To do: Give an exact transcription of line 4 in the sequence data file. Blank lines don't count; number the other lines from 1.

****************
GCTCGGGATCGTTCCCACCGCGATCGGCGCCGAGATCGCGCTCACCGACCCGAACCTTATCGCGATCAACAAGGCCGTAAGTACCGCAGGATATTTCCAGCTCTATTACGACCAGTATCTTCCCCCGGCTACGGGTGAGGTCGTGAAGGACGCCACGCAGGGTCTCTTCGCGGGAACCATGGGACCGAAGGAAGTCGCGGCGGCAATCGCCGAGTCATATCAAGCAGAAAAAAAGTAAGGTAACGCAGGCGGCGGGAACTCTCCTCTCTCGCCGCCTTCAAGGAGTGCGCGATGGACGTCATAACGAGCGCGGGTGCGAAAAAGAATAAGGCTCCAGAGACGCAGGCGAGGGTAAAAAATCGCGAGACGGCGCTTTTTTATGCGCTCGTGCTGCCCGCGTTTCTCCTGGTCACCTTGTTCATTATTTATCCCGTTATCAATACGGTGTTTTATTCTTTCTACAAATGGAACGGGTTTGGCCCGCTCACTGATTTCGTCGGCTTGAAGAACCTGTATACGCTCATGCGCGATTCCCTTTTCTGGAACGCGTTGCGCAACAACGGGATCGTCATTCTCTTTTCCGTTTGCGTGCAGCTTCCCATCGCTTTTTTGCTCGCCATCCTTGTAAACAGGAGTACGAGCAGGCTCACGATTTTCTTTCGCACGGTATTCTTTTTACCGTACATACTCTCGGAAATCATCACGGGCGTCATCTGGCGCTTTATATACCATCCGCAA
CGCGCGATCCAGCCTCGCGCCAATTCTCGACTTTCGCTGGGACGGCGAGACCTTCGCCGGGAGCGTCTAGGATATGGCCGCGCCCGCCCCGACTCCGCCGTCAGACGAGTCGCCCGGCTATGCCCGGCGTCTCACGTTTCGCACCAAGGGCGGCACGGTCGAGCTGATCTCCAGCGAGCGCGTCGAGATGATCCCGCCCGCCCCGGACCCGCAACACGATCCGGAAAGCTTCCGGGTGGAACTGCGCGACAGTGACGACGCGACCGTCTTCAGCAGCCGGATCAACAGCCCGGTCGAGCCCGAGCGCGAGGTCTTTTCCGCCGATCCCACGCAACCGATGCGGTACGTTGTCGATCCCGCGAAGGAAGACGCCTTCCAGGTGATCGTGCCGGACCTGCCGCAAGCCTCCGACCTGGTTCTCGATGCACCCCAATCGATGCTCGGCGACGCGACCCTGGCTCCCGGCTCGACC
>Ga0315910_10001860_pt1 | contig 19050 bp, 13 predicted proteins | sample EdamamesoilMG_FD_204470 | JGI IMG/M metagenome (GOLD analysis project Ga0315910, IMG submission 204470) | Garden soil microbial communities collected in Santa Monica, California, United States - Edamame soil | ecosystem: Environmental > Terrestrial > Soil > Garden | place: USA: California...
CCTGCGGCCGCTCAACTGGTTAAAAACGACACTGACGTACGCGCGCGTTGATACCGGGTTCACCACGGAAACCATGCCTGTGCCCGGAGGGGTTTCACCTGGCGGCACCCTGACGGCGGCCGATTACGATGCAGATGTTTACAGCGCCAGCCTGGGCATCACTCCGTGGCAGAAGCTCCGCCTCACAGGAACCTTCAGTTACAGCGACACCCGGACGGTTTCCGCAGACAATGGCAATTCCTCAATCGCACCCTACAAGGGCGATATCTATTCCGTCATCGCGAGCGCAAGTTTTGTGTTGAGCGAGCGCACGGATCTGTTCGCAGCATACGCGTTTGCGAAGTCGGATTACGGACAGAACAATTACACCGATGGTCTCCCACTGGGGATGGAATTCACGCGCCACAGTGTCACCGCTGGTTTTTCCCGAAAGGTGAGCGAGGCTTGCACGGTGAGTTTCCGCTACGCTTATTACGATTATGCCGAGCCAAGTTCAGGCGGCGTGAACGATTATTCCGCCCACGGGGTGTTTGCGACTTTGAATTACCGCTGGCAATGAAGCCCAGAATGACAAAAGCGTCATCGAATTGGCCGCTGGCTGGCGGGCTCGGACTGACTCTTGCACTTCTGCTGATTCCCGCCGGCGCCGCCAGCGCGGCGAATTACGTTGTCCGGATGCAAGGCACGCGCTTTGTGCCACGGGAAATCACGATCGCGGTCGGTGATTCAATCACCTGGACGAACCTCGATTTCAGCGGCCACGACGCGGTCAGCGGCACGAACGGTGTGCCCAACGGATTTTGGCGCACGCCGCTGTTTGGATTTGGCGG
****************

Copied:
CCTGCGGCCGCTCAACTGGTTAAAAACGACACTGACGTACGCGCGCGTTGATACCGGGTTCACCACGGAAACCATGCCTGTGCCCGGAGGGGTTTCACCTGGCGGCACCCTGACGGCGGCCGATTACGATGCAGATGTTTACAGCGCCAGCCTGGGCATCACTCCGTGGCAGAAGCTCCGCCTCACAGGAACCTTCAGTTACAGCGACACCCGGACGGTTTCCGCAGACAATGGCAATTCCTCAATCGCACCCTACAAGGGCGATATCTATTCCGTCATCGCGAGCGCAAGTTTTGTGTTGAGCGAGCGCACGGATCTGTTCGCAGCATACGCGTTTGCGAAGTCGGATTACGGACAGAACAATTACACCGATGGTCTCCCACTGGGGATGGAATTCACGCGCCACAGTGTCACCGCTGGTTTTTCCCGAAAGGTGAGCGAGGCTTGCACGGTGAGTTTCCGCTACGCTTATTACGATTATGCCGAGCCAAGTTCAGGCGGCGTGAACGATTATTCCGCCCACGGGGTGTTTGCGACTTTGAATTACCGCTGGCAATGAAGCCCAGAATGACAAAAGCGTCATCGAATTGGCCGCTGGCTGGCGGGCTCGGACTGACTCTTGCACTTCTGCTGATTCCCGCCGGCGCCGCCAGCGCGGCGAATTACGTTGTCCGGATGCAAGGCACGCGCTTTGTGCCACGGGAAATCACGATCGCGGTCGGTGATTCAATCACCTGGACGAACCTCGATTTCAGCGGCCACGACGCGGTCAGCGGCACGAACGGTGTGCCCAACGGATTTTGGCGCACGCCGCTGTTTGGATTTGGCGG